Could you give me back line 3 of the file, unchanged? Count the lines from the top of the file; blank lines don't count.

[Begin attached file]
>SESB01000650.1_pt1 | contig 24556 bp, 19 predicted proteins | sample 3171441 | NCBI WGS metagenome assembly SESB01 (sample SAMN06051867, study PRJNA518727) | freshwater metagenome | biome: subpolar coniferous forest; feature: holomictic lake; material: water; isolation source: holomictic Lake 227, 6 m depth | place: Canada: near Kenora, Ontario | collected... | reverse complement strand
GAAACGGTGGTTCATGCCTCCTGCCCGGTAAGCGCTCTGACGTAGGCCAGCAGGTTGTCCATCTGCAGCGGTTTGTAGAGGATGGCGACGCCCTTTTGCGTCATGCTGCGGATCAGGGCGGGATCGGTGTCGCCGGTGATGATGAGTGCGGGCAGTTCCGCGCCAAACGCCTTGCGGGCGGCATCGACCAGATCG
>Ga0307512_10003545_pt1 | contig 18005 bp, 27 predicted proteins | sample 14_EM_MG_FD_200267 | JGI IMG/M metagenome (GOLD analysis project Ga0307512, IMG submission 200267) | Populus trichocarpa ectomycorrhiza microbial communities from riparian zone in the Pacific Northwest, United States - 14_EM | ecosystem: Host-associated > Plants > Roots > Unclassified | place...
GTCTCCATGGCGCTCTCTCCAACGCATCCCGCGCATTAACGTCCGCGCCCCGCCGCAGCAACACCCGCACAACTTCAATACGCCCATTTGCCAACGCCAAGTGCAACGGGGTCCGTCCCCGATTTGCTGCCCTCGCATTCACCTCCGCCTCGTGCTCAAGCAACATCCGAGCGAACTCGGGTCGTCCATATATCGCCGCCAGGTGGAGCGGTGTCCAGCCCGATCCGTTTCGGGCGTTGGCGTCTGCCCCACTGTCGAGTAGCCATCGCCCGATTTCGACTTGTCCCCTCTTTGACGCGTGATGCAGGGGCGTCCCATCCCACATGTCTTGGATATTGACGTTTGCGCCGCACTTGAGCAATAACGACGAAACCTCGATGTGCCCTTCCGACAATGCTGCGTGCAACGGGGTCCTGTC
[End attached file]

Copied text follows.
>Ga0307512_10003545_pt1 | contig 18005 bp, 27 predicted proteins | sample 14_EM_MG_FD_200267 | JGI IMG/M metagenome (GOLD analysis project Ga0307512, IMG submission 200267) | Populus trichocarpa ectomycorrhiza microbial communities from riparian zone in the Pacific Northwest, United States - 14_EM | ecosystem: Host-associated > Plants > Roots > Unclassified | place...